4. Other enforcement measures

Work Stoppage Order

The labor inspector may recommend the immediate issuance of a work stoppage order or the suspension of operation of any unit or department of an establishment when continued non-compliance poses a grave and imminent danger to the health and safety of employees, or the imminent danger cannot be abated during the investigation.

The DOLE Regional Director having jurisdiction over the workplace shall conduct a hearing within 24 hours from the issuance of the work stoppage order to determine the cause and remedial measures taken. A work stoppage order will be lifted only if the employer can establish that the imminent danger is abated.

An employer shall be directed to pay the wages of the affected employees during the period of work stoppage if the DOLE finds that the imminent danger is due to the violation or fault of the employer.

Mandatory Conference and Compliance Orders

Uncorrected violations will be the subject of a mandatory conference before the DOLE. A notice of mandatory conference will be issued within 5 days from (i) the NOVR where the approach is technical or advisory visit, or (ii) the lapse of the correction period where the approach is a labor inspection or OSH investigation.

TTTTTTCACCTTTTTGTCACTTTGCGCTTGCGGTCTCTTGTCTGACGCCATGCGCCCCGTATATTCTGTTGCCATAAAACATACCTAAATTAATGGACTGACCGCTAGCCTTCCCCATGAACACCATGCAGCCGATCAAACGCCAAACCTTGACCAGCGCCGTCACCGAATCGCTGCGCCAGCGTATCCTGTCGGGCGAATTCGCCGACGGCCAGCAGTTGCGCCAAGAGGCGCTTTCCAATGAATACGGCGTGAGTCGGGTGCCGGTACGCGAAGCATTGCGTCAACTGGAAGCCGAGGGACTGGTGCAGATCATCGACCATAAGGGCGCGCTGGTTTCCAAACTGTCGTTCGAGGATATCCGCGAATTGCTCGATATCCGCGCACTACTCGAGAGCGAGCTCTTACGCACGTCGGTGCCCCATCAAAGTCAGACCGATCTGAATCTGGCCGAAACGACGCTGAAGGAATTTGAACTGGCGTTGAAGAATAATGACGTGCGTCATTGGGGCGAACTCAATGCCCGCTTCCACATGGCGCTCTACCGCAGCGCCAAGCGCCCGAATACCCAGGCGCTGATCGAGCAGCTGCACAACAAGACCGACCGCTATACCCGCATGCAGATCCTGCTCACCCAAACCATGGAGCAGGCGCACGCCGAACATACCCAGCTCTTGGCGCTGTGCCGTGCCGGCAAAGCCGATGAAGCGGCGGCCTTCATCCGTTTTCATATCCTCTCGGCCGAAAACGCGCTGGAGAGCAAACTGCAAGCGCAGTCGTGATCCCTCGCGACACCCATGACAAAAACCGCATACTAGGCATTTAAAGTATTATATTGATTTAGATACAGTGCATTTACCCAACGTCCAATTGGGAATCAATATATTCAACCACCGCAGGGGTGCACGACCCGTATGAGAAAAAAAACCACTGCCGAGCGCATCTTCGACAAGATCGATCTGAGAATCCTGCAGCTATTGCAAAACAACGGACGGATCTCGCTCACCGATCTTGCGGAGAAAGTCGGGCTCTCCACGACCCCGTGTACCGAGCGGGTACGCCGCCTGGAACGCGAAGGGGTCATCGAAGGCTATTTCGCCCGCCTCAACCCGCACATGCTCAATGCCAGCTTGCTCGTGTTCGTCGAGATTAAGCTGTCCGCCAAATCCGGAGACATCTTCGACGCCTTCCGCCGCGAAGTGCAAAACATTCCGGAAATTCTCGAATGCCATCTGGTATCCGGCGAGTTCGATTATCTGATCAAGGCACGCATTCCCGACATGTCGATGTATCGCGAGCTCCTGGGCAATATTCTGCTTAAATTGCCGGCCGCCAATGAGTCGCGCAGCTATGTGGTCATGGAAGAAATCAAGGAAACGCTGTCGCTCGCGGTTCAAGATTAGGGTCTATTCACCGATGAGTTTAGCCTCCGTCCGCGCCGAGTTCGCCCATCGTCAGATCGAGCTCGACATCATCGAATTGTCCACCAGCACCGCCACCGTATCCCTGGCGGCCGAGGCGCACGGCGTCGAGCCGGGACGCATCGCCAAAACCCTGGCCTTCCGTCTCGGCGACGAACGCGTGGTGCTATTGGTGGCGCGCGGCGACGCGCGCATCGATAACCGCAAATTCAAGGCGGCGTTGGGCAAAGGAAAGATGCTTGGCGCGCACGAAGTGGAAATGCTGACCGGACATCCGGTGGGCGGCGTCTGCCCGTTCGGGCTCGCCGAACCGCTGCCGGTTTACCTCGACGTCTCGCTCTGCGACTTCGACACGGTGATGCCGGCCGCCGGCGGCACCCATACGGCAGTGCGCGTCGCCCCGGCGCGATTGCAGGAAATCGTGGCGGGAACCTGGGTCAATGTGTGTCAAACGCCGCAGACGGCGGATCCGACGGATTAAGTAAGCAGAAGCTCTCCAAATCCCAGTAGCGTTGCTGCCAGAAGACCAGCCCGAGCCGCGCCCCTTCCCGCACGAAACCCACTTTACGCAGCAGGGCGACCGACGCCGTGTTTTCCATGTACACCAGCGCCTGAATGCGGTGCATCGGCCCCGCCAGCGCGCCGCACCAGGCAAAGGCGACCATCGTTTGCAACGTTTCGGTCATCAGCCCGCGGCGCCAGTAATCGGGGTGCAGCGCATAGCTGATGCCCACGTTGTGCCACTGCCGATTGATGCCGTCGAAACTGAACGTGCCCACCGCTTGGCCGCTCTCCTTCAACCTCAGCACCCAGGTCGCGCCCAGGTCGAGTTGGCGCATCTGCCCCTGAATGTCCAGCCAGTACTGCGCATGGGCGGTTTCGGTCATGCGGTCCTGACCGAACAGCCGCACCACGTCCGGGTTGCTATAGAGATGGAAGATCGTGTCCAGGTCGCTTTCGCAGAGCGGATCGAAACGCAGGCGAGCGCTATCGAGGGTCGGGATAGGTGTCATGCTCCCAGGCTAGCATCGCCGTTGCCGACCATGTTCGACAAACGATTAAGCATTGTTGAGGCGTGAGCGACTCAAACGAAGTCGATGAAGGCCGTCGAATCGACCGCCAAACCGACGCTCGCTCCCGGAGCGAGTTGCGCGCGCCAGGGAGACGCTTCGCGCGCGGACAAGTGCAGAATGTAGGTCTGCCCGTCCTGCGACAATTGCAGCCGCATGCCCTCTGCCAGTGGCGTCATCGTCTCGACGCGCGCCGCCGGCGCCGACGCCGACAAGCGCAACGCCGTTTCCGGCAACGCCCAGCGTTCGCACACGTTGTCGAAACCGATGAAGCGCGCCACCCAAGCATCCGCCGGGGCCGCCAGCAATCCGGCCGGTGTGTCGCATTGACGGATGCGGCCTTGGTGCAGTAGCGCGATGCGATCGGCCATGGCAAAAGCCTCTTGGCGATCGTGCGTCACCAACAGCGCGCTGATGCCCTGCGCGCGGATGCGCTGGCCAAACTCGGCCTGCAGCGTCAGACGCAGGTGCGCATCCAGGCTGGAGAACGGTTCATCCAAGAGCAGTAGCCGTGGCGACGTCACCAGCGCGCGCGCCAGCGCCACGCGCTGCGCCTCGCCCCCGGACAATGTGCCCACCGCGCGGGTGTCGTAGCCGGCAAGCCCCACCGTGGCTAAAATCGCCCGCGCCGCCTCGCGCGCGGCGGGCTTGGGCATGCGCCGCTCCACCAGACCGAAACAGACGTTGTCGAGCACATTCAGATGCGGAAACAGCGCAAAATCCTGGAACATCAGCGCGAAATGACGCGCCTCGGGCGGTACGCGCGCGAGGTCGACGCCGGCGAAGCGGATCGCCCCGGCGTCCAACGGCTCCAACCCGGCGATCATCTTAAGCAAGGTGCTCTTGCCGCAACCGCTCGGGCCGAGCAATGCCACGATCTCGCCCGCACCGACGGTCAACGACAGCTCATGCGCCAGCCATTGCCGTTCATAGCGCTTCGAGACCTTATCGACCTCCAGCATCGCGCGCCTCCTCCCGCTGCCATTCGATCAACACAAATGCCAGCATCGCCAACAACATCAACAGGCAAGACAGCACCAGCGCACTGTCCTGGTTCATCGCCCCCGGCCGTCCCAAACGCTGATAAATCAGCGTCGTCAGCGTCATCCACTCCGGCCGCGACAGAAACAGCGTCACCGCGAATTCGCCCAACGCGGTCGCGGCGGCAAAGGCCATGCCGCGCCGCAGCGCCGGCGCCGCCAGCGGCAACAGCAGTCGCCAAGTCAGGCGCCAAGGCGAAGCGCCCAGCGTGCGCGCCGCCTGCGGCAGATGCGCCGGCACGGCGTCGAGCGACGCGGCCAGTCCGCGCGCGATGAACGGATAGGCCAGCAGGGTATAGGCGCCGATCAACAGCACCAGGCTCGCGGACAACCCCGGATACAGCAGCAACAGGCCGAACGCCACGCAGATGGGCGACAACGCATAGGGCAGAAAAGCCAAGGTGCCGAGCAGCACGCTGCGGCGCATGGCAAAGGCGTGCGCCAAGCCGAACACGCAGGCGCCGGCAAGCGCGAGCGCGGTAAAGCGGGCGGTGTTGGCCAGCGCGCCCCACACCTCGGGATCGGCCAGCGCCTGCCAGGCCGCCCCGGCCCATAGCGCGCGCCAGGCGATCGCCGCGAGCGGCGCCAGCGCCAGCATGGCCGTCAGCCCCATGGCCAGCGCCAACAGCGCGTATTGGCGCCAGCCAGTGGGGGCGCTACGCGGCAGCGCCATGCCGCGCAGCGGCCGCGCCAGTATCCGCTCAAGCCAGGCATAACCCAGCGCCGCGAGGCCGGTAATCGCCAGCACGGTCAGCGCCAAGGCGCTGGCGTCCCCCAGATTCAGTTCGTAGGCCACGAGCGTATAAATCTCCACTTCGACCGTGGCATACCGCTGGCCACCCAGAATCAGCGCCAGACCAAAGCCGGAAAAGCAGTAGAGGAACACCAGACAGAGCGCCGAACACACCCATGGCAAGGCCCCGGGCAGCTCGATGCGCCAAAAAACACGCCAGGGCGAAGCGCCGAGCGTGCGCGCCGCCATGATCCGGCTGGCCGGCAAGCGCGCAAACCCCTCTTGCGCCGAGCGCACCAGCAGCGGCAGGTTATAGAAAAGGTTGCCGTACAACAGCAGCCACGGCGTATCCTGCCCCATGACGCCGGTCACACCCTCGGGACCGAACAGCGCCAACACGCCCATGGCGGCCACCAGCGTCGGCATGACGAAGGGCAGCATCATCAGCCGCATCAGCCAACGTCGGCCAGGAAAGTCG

After the termination of the mandatory conference, the DOLE Regional Director may issue compliance orders containing, among others, a statement of the facts, issues, evidence to support the findings of violations, and the corresponding liabilities or penalties imposed, if any.

Final compliance orders or resolutions may be subject of a writ of execution enforced by the DOLE and will not be stayed unless the appellate court, reviewing the compliance order under a petition for certiorari, issues a restraining order or injunction enjoining the execution.


The Revised Rules reinforce the mechanisms that may be availed of by the DOLE for the administration and enforcement of labor and OSH standards in the workplace. Entities or subsidiaries with operations in the Philippines should continue to be mindful and monitor their compliance with Philippine labor laws and regulations in general, especially if they are considered priority establishments under the Revised Rules, since such labor compliance inspections are usually surprise visits.

This newsletter is given as general information for reference purposes only and therefore does not constitute our firm’s legal advice. Any opinion stated in this newsletter is a personal view of the author(s) and not our firm’s official view. For any specific matter or legal issue, please do not rely on this newsletter but make sure to consult a legal adviser. We would be delighted to answer your questions, if any.